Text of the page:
About Your Home Page

About Your "Home Page"

Most Web browsers are configured to go automatically to a particular Web page as soon as you open them and connect to the Internet. This page is generally referred to as the browser's "home page."

Home page . A Web page a browser is configured to go to automatically when you open it, to provide a starting point for your Web travels . It's also sometimes called the "startup page." But remembering that the page is "home" is important, as you'll learn later in this chapter.

Note that "home page" has two meanings in Web parlance: It also describes a Web page that serves as the main information resource for a particular person or organization. For example, www.toyota.com may be described as Toyota's "home page."

For example, if you get Internet Explorer directly from Microsoft, it opens at the Microsoft Network's home page at www.msn.com (see Figure 4.1). If you get Netscape Navigator directly from Netscape, it opens automatically to a similar startup page at Netscape.

Figure 4.1. Your browser goes automatically to its home page. The home page might have been selected by the browser maker or by your Internet provider.


However, if you get your software from your Internet provider, your browser might have been reconfigured with a new home page, one that's set up by your provider as a starting point for its subscribers. This home page also serves as a source of news and information about the provider and its services.


A few specific Web sites are used as home pages by a very high proportion of Web users because these pages offer a convenient set of links to the things many folks like to do as soon as they go online: Search for something, check out the latest news, weather, or sports scores, or other common activities.

Some folks call these sites Web portals because they function as an everyday point of entry to the Web. Popular portals include such search pages as Yahoo!, Excite, and Lycos, and other sites such as Netscape's Netcenter.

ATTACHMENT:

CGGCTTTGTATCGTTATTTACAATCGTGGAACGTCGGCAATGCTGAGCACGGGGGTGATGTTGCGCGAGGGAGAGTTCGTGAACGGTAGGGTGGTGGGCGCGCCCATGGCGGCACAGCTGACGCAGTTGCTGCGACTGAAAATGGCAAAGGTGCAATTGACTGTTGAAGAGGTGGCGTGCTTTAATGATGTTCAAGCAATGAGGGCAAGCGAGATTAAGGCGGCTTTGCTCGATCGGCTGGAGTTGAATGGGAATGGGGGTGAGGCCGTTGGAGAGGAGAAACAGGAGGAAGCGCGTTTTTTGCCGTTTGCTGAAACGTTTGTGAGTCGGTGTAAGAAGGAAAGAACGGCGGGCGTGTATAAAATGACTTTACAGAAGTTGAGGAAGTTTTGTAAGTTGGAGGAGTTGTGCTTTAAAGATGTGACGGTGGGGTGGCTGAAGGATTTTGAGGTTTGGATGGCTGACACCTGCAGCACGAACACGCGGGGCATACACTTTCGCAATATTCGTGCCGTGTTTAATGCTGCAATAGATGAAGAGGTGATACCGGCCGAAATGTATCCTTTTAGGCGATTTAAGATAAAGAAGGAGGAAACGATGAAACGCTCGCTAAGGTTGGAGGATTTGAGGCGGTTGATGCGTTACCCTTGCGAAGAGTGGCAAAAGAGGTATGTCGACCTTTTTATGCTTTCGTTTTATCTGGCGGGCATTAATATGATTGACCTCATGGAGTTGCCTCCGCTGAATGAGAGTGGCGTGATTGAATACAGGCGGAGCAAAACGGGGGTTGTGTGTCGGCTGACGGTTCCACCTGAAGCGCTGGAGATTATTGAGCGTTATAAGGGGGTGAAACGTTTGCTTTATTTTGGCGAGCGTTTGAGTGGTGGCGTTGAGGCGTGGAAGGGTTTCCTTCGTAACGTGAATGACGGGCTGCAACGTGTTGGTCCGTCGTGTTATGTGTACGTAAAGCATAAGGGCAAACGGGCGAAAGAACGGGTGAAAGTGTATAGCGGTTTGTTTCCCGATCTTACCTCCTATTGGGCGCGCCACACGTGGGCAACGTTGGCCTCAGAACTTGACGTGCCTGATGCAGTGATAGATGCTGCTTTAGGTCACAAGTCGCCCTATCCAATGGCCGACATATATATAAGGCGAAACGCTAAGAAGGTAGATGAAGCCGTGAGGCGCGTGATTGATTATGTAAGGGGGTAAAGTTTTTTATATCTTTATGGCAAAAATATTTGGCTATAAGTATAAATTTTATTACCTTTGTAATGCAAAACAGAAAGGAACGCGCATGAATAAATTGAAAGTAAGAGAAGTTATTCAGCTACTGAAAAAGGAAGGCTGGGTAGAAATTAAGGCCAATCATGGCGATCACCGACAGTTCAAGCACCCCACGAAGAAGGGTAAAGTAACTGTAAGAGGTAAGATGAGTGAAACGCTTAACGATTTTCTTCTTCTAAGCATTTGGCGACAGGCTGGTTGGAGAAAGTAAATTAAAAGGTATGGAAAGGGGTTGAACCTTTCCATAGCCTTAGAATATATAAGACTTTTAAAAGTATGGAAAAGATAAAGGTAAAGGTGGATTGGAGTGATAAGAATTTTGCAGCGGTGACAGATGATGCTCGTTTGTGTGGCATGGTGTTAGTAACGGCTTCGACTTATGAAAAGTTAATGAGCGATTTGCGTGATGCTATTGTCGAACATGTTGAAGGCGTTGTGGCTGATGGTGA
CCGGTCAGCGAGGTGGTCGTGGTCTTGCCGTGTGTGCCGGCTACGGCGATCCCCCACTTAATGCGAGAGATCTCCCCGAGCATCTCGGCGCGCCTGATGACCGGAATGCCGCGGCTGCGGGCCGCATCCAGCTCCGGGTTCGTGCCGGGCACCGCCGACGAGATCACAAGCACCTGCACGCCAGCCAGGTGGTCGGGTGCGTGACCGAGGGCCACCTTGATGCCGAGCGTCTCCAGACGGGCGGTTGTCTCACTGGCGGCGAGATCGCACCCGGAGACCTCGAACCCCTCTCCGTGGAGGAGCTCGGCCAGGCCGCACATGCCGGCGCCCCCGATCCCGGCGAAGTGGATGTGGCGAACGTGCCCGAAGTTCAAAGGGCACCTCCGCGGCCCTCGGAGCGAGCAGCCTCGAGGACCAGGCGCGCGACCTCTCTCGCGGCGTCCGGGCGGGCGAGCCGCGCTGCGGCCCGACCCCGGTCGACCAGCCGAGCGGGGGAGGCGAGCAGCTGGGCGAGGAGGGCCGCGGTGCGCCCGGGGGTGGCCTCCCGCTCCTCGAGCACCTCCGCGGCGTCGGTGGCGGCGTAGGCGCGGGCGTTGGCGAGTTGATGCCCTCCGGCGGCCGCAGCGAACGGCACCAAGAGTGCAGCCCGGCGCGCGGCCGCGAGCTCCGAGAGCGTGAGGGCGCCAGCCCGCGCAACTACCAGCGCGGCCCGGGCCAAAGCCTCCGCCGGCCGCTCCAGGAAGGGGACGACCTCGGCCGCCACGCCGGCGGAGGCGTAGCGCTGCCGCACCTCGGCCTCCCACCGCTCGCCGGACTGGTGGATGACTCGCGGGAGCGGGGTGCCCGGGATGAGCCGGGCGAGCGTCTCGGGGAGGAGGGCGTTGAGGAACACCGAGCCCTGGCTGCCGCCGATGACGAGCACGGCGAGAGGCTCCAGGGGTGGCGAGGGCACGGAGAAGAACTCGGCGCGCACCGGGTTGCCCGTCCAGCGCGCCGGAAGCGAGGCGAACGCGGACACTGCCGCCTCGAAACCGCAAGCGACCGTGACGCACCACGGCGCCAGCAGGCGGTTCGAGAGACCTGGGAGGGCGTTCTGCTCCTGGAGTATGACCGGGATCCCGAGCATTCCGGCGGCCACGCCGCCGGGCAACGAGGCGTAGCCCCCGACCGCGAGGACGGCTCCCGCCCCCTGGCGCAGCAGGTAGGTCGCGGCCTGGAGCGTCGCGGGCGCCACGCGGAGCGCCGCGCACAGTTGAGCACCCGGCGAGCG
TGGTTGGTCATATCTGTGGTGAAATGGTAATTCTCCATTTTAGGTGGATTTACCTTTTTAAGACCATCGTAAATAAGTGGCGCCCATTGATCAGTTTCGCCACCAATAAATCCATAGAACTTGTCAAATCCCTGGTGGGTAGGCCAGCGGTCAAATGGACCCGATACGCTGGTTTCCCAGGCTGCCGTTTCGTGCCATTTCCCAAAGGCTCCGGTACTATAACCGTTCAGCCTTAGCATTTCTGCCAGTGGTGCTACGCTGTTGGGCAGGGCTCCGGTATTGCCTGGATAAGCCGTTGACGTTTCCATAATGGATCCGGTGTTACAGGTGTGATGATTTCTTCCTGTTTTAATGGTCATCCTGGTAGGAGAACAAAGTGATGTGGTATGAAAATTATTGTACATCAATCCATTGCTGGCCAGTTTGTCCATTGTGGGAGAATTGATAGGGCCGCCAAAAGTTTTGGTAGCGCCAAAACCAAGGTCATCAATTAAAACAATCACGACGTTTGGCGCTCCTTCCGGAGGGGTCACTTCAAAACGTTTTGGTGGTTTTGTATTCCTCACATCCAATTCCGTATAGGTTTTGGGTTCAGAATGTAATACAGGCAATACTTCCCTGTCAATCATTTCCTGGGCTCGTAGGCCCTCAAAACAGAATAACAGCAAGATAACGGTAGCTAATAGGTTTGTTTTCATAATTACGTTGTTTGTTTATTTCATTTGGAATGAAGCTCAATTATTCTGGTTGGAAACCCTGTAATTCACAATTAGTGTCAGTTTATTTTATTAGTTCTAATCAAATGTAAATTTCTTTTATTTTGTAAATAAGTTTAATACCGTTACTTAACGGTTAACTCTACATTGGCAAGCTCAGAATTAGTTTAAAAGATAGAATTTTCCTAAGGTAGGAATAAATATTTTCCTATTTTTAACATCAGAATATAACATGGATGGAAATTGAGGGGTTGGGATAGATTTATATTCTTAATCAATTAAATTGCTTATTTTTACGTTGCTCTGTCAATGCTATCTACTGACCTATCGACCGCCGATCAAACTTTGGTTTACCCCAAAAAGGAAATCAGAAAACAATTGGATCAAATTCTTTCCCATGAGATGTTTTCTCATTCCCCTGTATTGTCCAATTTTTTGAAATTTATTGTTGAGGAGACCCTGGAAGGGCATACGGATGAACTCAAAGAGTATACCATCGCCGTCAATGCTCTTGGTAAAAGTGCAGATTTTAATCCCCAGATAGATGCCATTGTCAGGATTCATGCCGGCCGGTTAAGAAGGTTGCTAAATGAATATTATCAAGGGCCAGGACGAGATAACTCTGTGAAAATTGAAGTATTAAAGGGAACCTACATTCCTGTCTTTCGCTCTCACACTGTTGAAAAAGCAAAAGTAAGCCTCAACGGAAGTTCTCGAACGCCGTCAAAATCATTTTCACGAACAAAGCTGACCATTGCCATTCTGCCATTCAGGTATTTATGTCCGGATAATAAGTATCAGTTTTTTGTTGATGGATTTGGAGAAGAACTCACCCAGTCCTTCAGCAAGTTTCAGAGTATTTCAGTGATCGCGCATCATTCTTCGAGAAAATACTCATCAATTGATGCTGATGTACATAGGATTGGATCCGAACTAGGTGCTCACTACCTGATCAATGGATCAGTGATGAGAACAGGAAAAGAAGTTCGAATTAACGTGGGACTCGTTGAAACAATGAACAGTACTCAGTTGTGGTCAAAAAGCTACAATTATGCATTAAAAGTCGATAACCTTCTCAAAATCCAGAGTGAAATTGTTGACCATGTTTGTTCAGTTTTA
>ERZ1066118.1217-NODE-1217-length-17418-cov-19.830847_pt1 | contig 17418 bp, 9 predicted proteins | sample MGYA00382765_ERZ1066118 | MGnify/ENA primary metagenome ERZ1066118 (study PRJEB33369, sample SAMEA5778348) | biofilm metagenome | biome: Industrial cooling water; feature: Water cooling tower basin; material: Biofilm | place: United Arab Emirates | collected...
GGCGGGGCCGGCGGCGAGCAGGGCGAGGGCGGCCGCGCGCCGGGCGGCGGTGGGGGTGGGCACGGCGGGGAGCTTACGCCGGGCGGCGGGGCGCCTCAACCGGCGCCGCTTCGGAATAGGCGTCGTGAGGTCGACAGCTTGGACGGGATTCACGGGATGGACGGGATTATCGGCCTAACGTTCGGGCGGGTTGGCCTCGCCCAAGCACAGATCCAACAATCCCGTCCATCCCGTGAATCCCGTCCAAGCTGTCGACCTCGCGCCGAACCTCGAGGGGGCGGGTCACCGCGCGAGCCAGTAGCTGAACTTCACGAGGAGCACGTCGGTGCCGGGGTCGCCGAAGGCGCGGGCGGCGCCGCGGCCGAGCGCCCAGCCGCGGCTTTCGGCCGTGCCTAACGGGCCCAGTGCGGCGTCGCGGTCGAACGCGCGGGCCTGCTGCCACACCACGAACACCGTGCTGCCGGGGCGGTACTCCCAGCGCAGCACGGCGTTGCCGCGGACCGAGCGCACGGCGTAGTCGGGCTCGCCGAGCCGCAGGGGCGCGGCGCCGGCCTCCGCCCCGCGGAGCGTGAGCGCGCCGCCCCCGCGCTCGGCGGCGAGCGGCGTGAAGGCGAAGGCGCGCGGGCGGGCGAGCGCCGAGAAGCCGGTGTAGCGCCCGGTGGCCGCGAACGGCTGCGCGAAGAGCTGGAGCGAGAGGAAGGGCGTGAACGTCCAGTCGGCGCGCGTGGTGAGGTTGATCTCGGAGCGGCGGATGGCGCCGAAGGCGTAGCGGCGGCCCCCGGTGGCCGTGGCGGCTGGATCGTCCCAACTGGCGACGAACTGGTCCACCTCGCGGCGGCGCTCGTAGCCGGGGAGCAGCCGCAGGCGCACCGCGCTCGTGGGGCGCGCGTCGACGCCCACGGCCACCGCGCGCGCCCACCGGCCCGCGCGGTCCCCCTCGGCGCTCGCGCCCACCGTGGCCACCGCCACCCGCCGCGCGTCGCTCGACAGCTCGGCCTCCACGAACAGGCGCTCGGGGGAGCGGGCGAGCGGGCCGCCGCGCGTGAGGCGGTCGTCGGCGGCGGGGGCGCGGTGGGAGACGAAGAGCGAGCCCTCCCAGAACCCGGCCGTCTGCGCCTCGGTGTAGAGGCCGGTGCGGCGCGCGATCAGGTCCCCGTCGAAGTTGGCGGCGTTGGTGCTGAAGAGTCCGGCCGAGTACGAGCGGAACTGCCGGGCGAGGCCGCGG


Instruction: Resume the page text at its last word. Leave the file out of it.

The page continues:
You don't have to do anything with your home page. You can just ignore it, and jump from it to anywhere on the Web you want. But some home pages provide valuable resources, especially for newcomers.

Often, you'll find a great selection of links on your home page to other fun or useful pages. If your home page happens to be one set up by your local ISP, the page might even contain local news, weather, and links to other pages with information about your community. Now and then, before striking out onto the Web, be sure to give your home page a glance to check out what it has to offer.


A link is an object in a Web page that you can activate to jump to another page or another part of the page you're on. Links can appear onscreen as a block of text or as a picture or graphic. In most browsers, you go where the link leads simply by pointing to it with your mouse and clicking it. See "Basic Jumping Around," later in this chapter.

Sams Teach Yourself Internet and Web Basics All in One
Sams Teach Yourself Internet and Web Basics All in One
ISBN: 0672325330
EAN: 2147483647
Year: 2003
Pages: 350
Authors: Ned Snell

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